The cron program is SUID root so that it can alter files in the /var/spool/cron directory. As with the at commands above, it also runs jobs under different user IDs and needs root privileges to do so.

-r-sr-xr-x   1 root     bin         9880 Jul 16  1994 /usr/bin/eject
-r-sr-xr-x   1 root     bin        22872 Jul 16  1994 /usr/bin/fdformat
-r-sr-xr-x   1 root     bin         4872 Jul 16  1994 /usr/bin/volcheck

These programs are SUID root because they directly manipulate the floppy disk device.

-r-sr-xr-x   1 root     bin        27260 Jul 16  1994 /usr/bin/login

login must be SUID root so that one user can use login to log in as another user without first logging out. If login were not SUID root , it could not change its real and effective UID to be that of another user. If the program is not SUID , then users need to log out before logging in as another user - a minor inconvenience. Many site administrators prefer this behavior and remove the SUID permission on login as a result.

-rwsr-xr-x   1 root     sys         9520 Jul 16  1994 /usr/bin/newgrp

newgrp is SUID root because it must alter the process's effective and real group IDs ( GIDS ).

-r-sr-sr-x   1 root     sys        11680 Jul 16  1994 /usr/bin/passwd

This program must be SUID root because it modifies the /etc/passwd or /etc/shadow files.

-r-sr-xr-x   1 root     sys        17800 Jul 16  1994 /usr/bin/ps
-r-sr-xr-x   1 root     bin        12080 Jul 16  1994 /usr/sbin/whodo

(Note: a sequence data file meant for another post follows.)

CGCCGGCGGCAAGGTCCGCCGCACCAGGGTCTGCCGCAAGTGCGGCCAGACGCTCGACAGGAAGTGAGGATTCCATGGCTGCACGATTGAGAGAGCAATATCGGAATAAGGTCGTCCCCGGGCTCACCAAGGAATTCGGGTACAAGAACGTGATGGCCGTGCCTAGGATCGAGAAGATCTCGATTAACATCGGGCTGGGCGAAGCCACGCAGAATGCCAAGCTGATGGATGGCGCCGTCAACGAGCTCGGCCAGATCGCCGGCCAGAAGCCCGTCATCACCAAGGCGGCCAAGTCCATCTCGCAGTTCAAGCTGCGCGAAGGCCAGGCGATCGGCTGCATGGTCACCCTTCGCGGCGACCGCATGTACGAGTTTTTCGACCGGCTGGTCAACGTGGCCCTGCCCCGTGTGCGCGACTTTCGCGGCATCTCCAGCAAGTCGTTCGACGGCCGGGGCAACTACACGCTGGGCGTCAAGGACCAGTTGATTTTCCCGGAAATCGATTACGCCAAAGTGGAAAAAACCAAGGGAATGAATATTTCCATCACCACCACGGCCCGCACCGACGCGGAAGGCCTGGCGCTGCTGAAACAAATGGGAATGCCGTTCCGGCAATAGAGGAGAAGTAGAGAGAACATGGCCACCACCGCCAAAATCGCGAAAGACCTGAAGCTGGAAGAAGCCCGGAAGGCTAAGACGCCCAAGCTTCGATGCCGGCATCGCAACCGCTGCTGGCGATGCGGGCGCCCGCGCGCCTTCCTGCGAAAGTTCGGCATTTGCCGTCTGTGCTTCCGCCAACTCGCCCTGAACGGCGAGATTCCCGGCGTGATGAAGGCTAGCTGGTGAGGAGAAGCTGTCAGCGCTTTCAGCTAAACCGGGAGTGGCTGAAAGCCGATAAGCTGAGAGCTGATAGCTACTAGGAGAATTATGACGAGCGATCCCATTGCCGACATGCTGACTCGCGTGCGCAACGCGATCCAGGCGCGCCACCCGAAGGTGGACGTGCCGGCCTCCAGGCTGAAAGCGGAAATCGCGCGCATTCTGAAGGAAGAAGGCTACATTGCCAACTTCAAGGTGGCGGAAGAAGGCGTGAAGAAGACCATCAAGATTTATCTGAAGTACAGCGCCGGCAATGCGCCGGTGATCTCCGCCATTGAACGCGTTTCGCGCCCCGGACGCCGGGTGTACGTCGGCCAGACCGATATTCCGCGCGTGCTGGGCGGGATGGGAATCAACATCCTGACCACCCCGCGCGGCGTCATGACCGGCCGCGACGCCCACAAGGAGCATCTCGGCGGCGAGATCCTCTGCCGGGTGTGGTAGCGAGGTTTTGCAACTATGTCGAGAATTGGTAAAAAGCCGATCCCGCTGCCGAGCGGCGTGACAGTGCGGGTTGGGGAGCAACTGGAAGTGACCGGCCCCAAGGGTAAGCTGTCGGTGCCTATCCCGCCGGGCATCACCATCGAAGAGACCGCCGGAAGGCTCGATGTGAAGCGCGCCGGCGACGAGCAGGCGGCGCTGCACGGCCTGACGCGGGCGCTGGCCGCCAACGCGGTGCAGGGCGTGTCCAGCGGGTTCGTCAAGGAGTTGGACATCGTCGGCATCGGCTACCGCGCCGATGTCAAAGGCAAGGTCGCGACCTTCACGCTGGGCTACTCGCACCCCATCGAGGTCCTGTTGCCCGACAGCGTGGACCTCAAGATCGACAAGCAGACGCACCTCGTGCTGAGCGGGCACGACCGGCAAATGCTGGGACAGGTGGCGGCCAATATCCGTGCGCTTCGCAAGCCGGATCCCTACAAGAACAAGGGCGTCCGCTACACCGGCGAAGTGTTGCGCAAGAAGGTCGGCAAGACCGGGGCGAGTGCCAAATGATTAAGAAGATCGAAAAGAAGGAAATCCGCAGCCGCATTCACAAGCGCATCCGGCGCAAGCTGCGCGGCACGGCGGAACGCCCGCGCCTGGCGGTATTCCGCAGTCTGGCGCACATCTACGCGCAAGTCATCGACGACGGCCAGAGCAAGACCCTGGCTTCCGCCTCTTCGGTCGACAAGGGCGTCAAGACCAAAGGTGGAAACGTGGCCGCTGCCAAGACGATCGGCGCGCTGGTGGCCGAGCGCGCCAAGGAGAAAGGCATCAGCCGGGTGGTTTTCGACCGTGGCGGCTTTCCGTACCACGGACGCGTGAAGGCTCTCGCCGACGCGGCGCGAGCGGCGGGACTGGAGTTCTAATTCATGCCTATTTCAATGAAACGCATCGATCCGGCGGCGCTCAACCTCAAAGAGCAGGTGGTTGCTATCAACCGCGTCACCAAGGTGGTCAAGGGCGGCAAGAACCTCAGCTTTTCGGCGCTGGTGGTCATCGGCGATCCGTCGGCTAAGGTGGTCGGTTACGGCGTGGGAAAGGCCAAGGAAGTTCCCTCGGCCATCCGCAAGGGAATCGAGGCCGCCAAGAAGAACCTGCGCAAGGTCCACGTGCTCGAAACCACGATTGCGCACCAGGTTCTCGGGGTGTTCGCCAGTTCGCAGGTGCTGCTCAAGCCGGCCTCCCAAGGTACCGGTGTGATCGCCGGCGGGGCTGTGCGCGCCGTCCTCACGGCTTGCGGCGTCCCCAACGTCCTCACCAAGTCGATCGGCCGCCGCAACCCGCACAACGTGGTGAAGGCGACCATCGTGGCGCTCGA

These programs are SUID root because they need access to the computer's /dev/mem and /dev/kmem devices, and to access some accounting files. Perhaps a safer approach would be to have a kmem group and have needed files be SGID kmem.

-r-sr-xr-x   1 root     bin        15608 Jul 15  1994 /usr/bin/rcp
-r-sr-xr-x   1 root     bin        60268 Jul 15  1994 /usr/bin/rdist
-r-sr-xr-x   1 root     bin        14536 Jul 15  1994 /usr/bin/rlogin
-r-sr-xr-x   1 root     bin         7920 Jul 15  1994 /usr/bin/rsh
-rwsr-xr-x   1 root     other       7728 Jul 16  1994 /usr/bin/yppasswd
-r-sr-x--x   1 root     bin       134832 Jul 16  1994 /usr/lib/sendmail
-r-sr-x--x   1 root     bin       137552 Jul 16  1994 /usr/lib/sendmail.mx
-r-sr-xr-x   1 root     bin        17968 Jul 15  1994 /usr/sbin/ping
-r-sr-xr-x   1 root     bin       510532 Jul 15  1994 /usr/sbin/static/rcp

In general, these programs are all SUID root because they need to create TCP/IP connections on ports below 1024. The sendmail program also needs the ability to modify files stored in its working directories. The ping program needs to use raw IP.

-rws--x--x   1 uucp     bin        55608 Jul 16  1994 /usr/bin/tip
---s--x--x   1 root     uucp       68816 Jul 15  1994 /usr/bin/ct
---s--x--x   1 uucp     uucp       81904 Jul 15  1994 /usr/bin/cu

These programs are SUID uucp so that they can access the dialer and modem devices.

-r-sr-xr-x   2 
root
     bin        10888 Jul 16  1994 /usr/bin/uptime
-r-sr-xr-x   2 
root
     bin        10888 Jul 16  1994 /usr/bin/w

We can't figure out why these programs are SUID root , as they access files ( /var/adm/utmp and /dev/kstat ) that are world-readable. These are hard links which you can verify by using ls -li.

---s--x--x   1 uucp     uucp     64240 Jul 15  1994 /usr/bin/uucp
---s--x--x   1 uucp     uucp     21304 Jul 15  1994 /usr/bin/uuglist
---s--x--x   1 uucp     uucp     17144 Jul 15  1994 /usr/bin/uuname
---s--x--x   1 uucp     uucp     60952 Jul 15  1994 /usr/bin/uustat
---s--x--x   1 uucp     uucp     68040 Jul 15  1994 /usr/bin/uux
---s--x--x   1 uucp     uucp      4816 Jul 15  1994 /usr/lib/uucp/remote.unknown
---s--x--x   1 uucp     uucp    169096 Jul 15  1994 /usr/lib/uucp/uucico
---s--x--x   1 uucp     uucp     32016 Jul 15  1994 /usr/lib/uucp/uusched
---s--x--x   1 uucp     uucp     81040 Jul 15  1994 /usr/lib/uucp/uuxqt

These programs are SUID uucp because they need to access privileged UUCP directories and files.